F. G. Pankratz 1908-1910
H. D. Epp 1908-d. 1970
Johann F. Epp 1916-1934
A. W. Friesen 1916-1947
Johann F. Epp 1947-1948
Arnold Nickel 1948-1956
John Thiessen, Interim 1950/1963
Arthur Isaak 1952-1955
John Gaeddert 1955-1965
J. R. Duerksen 1956-1958
Bernard Ratzlaff 1959 Summer
Paul Isaak 1959-1965
Walter H. Dyck 1965-1971
Abraham Krause 1965-1976
Benjamin Sawatzky 1972-1979
Mahendra Kumer 1975 Summer
Waldo Kaufman 1975-1978
Russell L. Mast 1977-1979
Ward W. Shelly 1979-1982
Brian Epp 1979-1996
Albert H. Epp 1981-1990
Jason Martin, Interim 1990-1992
Joel Schroeder 1991-2004
John L. Yoder-Schrock 1992-1999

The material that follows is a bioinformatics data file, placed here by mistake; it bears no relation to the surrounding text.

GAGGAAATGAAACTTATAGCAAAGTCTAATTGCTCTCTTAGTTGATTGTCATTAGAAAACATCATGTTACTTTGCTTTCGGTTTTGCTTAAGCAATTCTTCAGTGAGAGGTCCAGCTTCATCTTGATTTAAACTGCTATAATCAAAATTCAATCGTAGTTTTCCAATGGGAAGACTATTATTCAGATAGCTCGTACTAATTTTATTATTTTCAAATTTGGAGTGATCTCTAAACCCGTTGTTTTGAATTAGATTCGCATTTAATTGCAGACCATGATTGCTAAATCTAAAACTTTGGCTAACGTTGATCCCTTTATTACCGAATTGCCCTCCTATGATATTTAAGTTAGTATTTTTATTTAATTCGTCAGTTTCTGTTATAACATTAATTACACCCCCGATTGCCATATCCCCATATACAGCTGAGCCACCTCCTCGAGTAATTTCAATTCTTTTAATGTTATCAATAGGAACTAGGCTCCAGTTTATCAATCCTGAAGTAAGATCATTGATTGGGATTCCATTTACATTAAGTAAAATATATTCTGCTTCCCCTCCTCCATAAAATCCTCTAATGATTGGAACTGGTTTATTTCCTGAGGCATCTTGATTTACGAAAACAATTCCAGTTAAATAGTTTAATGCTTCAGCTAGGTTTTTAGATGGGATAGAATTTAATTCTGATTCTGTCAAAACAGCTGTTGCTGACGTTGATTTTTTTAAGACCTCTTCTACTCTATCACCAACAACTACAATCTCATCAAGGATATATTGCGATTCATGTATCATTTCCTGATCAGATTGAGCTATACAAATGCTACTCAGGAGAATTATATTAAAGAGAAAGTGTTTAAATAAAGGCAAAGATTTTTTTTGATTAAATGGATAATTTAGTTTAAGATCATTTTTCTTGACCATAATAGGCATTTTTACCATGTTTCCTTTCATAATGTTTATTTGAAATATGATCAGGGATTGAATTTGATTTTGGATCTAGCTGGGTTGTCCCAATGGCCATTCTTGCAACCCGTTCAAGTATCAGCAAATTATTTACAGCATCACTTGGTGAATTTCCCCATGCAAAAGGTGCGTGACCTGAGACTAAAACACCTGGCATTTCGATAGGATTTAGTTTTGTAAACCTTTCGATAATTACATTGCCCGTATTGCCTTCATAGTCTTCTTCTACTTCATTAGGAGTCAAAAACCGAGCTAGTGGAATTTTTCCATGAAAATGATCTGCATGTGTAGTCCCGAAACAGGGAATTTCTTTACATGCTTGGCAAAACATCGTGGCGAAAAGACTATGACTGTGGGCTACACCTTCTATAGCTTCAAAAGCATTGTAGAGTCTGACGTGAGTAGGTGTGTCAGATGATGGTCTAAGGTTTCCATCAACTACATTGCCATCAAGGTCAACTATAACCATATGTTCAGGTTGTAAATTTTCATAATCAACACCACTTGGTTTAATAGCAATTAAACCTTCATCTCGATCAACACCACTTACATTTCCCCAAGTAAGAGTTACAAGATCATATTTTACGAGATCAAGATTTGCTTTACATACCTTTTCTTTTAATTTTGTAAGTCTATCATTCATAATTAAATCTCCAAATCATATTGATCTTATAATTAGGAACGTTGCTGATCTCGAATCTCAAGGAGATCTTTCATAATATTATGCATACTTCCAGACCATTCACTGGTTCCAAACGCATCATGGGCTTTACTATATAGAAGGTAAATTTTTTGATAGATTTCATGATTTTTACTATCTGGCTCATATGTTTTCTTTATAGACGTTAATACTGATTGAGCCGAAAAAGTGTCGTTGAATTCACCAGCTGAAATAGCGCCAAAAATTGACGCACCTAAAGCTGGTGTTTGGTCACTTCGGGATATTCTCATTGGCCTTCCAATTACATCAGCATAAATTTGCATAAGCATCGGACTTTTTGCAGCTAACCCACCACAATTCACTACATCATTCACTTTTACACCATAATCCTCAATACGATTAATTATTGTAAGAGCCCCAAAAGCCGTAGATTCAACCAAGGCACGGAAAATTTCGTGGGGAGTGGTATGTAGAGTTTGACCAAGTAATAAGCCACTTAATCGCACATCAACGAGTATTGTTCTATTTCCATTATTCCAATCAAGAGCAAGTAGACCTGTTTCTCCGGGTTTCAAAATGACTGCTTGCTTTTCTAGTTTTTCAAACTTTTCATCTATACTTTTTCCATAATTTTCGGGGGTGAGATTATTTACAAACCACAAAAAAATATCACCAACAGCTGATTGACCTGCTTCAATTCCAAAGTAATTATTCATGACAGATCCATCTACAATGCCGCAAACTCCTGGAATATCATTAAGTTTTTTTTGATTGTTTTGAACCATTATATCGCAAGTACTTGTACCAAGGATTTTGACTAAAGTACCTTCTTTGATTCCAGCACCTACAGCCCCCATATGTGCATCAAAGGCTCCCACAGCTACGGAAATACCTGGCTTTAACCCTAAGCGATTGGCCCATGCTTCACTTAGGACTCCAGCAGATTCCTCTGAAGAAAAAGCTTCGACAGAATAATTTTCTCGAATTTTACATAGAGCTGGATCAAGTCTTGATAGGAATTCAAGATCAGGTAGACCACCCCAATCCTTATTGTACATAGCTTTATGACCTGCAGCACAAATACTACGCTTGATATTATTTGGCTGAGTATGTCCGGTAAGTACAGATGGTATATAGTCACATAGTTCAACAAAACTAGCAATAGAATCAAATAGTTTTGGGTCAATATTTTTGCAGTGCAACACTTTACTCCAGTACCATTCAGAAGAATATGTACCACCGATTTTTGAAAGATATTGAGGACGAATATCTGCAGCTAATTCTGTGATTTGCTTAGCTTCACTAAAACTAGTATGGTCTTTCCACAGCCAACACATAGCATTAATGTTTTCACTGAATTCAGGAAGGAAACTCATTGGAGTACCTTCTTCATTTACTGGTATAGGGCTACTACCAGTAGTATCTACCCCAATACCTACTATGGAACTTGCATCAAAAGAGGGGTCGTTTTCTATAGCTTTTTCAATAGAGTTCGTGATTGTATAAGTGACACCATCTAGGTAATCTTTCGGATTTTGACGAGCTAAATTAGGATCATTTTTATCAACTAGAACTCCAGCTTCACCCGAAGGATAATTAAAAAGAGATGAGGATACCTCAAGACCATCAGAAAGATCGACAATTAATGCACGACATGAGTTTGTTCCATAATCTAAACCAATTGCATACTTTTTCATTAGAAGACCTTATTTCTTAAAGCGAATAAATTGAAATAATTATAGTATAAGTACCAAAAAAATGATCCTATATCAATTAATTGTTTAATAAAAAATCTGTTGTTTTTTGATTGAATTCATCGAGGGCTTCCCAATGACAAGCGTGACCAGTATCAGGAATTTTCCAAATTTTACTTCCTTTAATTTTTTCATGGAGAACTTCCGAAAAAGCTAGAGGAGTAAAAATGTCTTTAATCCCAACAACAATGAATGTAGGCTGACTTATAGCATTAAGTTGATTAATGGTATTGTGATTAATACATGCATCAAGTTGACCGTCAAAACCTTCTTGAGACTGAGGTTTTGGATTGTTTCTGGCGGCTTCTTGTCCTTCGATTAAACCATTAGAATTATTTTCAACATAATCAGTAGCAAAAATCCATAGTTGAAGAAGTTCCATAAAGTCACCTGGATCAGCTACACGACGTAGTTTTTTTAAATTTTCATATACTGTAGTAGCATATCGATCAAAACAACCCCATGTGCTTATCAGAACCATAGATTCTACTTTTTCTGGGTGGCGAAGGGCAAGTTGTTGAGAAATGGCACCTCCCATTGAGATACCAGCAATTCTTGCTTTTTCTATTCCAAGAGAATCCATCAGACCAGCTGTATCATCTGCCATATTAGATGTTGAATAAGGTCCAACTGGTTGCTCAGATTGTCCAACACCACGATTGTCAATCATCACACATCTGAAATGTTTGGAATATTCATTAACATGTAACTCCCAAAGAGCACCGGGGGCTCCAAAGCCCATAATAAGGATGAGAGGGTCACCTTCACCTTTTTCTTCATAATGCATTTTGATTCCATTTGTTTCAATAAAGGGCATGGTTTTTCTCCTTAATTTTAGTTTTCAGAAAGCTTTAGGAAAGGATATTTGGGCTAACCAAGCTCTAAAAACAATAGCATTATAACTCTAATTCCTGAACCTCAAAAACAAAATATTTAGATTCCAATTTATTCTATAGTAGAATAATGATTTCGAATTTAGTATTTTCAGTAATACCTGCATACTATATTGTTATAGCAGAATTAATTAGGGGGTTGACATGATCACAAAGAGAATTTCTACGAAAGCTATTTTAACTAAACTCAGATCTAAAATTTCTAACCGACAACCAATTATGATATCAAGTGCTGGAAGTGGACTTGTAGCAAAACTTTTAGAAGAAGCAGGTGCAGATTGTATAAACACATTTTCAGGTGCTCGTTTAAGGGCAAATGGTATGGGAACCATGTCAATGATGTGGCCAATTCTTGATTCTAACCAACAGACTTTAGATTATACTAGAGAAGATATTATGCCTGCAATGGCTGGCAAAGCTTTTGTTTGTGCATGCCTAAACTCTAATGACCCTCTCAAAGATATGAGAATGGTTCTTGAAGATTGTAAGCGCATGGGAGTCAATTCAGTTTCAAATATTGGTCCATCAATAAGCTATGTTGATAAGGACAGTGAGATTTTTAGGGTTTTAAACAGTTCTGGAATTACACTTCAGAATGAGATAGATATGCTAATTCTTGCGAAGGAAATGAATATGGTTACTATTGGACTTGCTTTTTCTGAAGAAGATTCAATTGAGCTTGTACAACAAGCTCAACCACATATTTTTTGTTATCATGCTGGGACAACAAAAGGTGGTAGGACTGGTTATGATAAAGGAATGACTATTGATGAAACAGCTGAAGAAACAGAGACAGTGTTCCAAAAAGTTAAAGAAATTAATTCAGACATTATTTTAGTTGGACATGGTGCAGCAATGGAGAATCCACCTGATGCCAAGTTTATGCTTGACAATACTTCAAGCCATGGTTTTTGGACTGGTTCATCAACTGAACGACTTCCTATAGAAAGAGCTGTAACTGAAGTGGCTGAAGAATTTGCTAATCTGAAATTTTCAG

Marcia Yoder-Schrock 1992-1999
Weldon Martens 1995-
George Kaufman 2000-2007
Rachel Friesen, Interim 2007-2008
James Joel Voth 2008-present

Bethesda Mennonite Church Membership

Year Membership
1953 998
1999 1127
2005 1152


Map:Bethesda Mennonite Church (Henderson, Nebraska)

Author(s) Abraham W Friesen
Sam Steiner
Date Published August 2009

Cite This Article

MLA style

Friesen, Abraham W and Sam Steiner. "Bethesda Mennonite Church (Henderson, Nebraska, USA)." Global Anabaptist Mennonite Encyclopedia Online. August 2009. Web. 18 Oct 2021.,_Nebraska,_USA)&oldid=146939.

APA style

Friesen, Abraham W and Sam Steiner. (August 2009). Bethesda Mennonite Church (Henderson, Nebraska, USA). Global Anabaptist Mennonite Encyclopedia Online. Retrieved 18 October 2021, from,_Nebraska,_USA)&oldid=146939.


Adapted by permission of Herald Press, Harrisonburg, Virginia, from Mennonite Encyclopedia, Vol. 1, pp. 316-317. All rights reserved.

©1996-2021 by the Global Anabaptist Mennonite Encyclopedia Online. All rights reserved.